6. Carlos Zarate vs. Alfonso Zamora (1977) – The two Mexico City assassins were both undefeated knockout artists when they met at the Inglewood Forum. Zamora was the smaller but more muscular bantamweight who entered the ring with 29 knockouts in 29 fights. Zarate was a tall skinny bantamweight with 44 knockouts in 45 wins. Nobody was betting the fight would go the distance. At one time both bantamweights trained with the same trainer, Cuyo Hernandez, and there was a blood feud that would play out during the fight. When Zarate finally connected it was lights out for Zamora in the fourth round. A cherry bomb was exploded in the stands, a wrestler jumped in the ring and Zamora’s father jumped in the ring to fight trainer Hernandez after watching his son lose. You couldn’t make up stuff like this.
7. Rafael Herrera vs. Rodolfo Martinez (1973) – Both fighters would go down a total of five times in this bantamweight collision. Herrera didn’t have the knockout resume of his contemporaries but when it came to high level fights, his power ramped up a notch as his opponents quickly discovered. Against the hard-hitting Martinez he proved it when he floored him twice in the fourth round and twice in the 11th round. Herrera was knocked down in the eighth from a powerful Martinez blow. Ultimately, Herrera stopped Martinez in round 12 in the scheduled 15-round fight held in Nuevo Leon, Mexico.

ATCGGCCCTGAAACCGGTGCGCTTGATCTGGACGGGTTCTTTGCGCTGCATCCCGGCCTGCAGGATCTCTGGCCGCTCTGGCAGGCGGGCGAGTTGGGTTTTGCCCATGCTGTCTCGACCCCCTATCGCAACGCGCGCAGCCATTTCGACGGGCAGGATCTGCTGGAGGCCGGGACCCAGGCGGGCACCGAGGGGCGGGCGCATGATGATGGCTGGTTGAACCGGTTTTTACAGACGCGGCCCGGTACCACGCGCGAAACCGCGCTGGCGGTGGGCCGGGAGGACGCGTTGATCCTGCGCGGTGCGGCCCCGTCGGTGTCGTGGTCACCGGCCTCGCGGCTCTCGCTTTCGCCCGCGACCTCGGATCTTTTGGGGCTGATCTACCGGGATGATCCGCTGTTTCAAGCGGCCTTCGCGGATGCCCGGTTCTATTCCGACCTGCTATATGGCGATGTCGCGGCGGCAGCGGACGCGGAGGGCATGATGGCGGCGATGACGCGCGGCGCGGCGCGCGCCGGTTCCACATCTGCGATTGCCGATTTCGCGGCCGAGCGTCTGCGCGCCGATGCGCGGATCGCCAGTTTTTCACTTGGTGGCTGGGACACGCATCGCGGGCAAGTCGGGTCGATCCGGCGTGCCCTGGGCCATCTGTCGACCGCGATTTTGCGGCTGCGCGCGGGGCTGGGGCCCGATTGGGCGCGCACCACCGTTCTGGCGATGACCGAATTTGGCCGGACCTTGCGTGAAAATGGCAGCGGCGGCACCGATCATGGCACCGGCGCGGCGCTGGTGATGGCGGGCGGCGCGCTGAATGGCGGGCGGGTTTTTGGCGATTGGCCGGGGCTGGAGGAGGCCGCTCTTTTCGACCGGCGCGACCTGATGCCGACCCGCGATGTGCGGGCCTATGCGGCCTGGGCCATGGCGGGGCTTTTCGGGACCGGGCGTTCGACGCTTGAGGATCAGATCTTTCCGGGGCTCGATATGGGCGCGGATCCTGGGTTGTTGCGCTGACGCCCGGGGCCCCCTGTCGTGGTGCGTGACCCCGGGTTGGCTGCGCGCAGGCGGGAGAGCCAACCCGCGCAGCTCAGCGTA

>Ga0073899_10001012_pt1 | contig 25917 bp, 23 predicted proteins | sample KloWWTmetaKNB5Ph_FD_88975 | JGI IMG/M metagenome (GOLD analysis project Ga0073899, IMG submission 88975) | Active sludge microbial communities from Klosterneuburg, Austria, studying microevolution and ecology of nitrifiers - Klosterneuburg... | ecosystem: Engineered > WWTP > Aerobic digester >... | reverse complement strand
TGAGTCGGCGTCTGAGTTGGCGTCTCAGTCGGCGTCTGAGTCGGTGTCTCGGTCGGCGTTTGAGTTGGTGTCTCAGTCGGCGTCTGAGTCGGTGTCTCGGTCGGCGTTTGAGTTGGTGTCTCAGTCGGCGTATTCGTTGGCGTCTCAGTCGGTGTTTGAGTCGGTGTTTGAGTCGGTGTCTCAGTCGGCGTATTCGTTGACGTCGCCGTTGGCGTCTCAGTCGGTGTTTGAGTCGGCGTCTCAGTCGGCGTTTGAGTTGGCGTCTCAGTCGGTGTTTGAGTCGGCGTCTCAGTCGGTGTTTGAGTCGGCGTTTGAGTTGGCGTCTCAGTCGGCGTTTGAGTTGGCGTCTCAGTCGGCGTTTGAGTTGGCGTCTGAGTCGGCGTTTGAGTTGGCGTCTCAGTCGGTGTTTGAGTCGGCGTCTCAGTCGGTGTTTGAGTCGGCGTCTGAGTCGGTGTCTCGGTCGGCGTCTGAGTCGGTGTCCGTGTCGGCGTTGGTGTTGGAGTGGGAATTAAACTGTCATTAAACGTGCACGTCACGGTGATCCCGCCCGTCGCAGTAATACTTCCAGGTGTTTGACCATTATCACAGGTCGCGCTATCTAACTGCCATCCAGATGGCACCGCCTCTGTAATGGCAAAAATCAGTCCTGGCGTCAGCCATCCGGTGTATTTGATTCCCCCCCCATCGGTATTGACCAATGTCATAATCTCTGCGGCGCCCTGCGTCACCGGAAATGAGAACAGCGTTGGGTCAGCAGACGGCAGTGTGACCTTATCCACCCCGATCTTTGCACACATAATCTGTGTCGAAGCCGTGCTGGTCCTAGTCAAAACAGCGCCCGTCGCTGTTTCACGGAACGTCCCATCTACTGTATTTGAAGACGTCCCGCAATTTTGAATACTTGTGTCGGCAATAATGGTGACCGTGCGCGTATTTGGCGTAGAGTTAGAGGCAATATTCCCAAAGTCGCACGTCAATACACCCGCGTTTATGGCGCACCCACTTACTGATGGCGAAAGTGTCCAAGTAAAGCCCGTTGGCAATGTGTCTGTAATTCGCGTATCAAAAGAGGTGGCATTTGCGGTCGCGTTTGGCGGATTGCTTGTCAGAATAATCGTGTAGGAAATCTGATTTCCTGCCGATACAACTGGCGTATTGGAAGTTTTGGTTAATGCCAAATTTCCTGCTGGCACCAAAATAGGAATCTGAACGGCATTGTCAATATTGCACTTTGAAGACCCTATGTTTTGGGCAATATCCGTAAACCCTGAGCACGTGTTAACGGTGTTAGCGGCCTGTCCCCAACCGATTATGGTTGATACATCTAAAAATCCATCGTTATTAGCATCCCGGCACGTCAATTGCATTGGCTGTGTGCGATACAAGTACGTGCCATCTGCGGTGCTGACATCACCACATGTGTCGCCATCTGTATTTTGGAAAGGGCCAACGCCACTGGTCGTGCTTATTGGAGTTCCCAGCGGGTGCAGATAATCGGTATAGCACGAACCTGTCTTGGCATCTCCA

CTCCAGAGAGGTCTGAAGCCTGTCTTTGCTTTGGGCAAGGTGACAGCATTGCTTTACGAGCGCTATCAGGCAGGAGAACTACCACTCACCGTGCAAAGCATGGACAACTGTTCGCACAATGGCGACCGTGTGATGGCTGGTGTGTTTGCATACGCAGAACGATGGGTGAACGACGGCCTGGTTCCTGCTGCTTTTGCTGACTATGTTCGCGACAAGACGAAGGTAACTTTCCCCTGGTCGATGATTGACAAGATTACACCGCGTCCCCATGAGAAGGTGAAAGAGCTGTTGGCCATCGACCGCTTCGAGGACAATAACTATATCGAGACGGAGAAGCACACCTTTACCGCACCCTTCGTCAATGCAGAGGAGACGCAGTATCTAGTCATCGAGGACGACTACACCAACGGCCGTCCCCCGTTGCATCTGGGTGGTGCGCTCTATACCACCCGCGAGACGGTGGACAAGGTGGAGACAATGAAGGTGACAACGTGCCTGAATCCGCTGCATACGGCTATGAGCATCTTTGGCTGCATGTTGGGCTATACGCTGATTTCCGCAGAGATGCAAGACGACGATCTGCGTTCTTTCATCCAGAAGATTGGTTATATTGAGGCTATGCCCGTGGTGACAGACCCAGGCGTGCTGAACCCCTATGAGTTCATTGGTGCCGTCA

8. Ruben Olivares vs. Chucho Castillo (1970) – It was the first of three confrontations between the two Mexico City warriors. Olivares was the reigning champion and could hit like a Mack truck with either hand. Castillo was little known and not expected to do much. But that night in April, at the Inglewood Forum, he dropped the champion Olivares in the second round and the war was on. For 15 rounds the two bantamweights scrapped like two roosters over food. Olivares emerged victorious but would never have an easy time when meeting Castillo inside the ropes. The fans packed the Forum each and every time they met.
Will Alvarez and Angulo be added to this company of Mexican warriors?